A Young Airman at Bottesford
Unravelling the story of the last few months of a boy's life
By Ian Middleton
Teddy Davis joined the RAF in January 1939, when he was 16. He completed a three year apprenticeship to become an aircraft mechanic but soon achieved his ambition to become a flight engineer. He was posted to RAAF 467 Lancaster squadron and moved to RAF Bottesford in January 1943.
He completed 18 operational sorties flying from Bottesford but lost his life in May 1943 when his aircraft was shot down by a night fighter during a raid on Essen.
Those basic facts are typical of so many of the more than 55,000 young men who lost their lives flying bombers from Bottesford and other aerodromes. What is different about Teddy’s story is how much information we have been able to gather together about his short career in the RAF. Thanks to the recent introductions of the internet and broadband access to it, amateur researchers can find the information they need to tell the personal stories and histories that have been buried for many years. In this case, sites like Bottesford Living History, 467 squadron’s website, the National Archives and others have put all the facts and experiences in the public domain and it’s just a matter of mastering the art of searching and googling to filter the relevant facts for the story you want to tell.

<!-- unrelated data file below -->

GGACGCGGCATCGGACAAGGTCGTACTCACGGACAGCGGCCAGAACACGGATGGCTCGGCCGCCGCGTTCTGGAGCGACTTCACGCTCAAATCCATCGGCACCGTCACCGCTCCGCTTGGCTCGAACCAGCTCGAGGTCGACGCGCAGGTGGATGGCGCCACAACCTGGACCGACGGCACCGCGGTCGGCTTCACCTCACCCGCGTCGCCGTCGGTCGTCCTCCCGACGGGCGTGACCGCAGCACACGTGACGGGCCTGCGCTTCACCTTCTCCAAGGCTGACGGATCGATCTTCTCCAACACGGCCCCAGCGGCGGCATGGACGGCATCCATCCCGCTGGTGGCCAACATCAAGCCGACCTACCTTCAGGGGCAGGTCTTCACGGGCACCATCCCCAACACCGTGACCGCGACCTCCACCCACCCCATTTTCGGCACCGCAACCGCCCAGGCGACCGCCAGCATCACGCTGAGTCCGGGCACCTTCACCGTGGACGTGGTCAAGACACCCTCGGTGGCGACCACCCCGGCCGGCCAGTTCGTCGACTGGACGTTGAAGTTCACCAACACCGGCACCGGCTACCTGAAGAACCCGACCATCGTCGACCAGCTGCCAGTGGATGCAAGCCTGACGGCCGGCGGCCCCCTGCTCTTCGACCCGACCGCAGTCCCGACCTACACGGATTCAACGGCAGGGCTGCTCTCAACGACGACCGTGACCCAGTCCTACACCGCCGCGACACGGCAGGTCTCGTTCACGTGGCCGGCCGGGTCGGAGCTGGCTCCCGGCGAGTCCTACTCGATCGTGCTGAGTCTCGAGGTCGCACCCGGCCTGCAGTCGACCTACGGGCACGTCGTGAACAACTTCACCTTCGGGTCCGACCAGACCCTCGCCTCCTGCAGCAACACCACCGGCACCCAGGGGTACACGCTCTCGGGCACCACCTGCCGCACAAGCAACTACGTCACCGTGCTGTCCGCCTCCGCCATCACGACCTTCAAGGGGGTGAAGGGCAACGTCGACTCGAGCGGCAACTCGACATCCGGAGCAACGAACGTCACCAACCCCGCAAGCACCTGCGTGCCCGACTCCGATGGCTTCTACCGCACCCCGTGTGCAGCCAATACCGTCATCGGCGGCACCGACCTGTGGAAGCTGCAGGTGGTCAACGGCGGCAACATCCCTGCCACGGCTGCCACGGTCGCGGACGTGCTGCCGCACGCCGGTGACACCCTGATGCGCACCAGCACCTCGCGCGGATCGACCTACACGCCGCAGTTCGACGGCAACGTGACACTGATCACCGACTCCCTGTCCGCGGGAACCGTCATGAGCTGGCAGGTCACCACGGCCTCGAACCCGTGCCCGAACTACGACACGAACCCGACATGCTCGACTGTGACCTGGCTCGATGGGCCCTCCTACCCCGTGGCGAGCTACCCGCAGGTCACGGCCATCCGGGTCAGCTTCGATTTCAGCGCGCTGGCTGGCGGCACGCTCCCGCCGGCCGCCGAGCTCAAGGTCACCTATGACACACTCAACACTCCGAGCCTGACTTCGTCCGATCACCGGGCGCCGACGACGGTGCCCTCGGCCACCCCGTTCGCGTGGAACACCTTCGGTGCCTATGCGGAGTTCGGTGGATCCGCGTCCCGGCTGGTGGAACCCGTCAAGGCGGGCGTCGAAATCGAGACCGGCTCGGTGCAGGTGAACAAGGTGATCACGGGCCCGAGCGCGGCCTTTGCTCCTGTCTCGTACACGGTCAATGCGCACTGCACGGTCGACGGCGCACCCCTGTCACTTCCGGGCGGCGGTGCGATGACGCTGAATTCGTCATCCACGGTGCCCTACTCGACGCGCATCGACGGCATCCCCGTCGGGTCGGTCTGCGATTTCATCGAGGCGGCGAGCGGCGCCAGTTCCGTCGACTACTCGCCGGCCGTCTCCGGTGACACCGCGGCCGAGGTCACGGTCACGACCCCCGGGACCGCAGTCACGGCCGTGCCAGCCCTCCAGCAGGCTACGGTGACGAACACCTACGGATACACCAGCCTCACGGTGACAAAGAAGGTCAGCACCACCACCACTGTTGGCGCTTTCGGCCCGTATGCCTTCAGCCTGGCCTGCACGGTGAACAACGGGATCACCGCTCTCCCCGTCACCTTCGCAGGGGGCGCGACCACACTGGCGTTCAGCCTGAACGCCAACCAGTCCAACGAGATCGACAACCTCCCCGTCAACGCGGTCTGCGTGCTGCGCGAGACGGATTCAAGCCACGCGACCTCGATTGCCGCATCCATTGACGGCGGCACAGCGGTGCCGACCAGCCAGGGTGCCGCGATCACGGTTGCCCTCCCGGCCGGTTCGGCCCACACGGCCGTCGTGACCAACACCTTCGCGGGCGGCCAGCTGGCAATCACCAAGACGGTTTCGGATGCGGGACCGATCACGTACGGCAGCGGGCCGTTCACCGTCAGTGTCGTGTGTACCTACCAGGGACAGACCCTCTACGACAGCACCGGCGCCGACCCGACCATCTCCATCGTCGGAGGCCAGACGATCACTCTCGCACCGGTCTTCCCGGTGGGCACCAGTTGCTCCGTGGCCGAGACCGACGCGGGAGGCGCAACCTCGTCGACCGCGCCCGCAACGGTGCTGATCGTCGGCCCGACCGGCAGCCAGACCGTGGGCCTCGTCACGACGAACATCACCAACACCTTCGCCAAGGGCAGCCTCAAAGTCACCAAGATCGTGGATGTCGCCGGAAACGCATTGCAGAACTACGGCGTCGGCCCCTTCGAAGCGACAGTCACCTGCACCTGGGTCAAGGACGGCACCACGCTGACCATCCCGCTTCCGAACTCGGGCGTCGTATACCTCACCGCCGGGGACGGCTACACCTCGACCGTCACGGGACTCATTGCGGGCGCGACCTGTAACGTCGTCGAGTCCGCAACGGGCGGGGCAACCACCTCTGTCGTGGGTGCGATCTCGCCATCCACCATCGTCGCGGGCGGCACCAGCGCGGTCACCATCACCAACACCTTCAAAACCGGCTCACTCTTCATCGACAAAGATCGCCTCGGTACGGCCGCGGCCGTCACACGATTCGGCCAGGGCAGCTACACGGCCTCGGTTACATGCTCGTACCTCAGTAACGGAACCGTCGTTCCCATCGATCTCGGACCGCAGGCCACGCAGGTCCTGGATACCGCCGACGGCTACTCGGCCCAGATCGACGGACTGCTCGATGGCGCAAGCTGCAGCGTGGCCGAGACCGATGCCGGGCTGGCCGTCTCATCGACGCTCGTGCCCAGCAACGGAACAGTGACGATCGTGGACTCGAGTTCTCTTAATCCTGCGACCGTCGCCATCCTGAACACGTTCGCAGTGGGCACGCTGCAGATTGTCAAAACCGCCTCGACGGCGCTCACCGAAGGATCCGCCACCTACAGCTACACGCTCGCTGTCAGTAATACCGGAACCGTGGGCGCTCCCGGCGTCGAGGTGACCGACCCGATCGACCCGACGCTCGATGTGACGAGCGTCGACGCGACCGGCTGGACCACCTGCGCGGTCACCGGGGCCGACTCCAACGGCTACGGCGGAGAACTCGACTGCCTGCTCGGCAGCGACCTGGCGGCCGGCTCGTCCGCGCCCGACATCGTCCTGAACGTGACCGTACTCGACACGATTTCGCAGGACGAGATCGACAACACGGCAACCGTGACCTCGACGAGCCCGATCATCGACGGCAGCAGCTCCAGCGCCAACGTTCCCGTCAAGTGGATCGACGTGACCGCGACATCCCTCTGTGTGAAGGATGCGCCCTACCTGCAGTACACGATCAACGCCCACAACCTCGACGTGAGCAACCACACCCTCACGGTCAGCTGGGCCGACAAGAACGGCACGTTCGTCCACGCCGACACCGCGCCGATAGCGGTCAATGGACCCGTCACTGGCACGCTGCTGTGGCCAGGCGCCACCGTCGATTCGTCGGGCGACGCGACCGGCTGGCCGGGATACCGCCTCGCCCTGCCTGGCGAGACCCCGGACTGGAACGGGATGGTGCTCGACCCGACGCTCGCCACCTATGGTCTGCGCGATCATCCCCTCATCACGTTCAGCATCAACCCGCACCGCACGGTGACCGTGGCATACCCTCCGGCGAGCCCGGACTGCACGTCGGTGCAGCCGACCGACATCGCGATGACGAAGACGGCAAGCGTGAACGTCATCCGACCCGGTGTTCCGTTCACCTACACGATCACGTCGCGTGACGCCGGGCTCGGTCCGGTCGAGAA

Teddy wrote many letters home and spoke about his experiences and feelings and amazingly they seem to have escaped censorship. His crew seem to have been favoured by the press because they featured in several daily newspaper reports and had professional photographs taken of them. Vince Holyoak’s thorough research of RAF Bottesford has also unearthed information and photos of Teddy and his crew. And Teddy’s sister has kept all her mother’s memorabilia and made it available to me.
So although it is just one of 55,000 stories it is one that gives a personal insight into what it was like to fly on Lancaster bombers from Bottesford during those dark days. By harnessing the hard work of the people who have catalogued all this information I hope, by showing the experience of just one of them, that I have given voice to those whose story has been lost.
With grateful thanks to David Middleton and Vincent Holyoak for their help and assistance.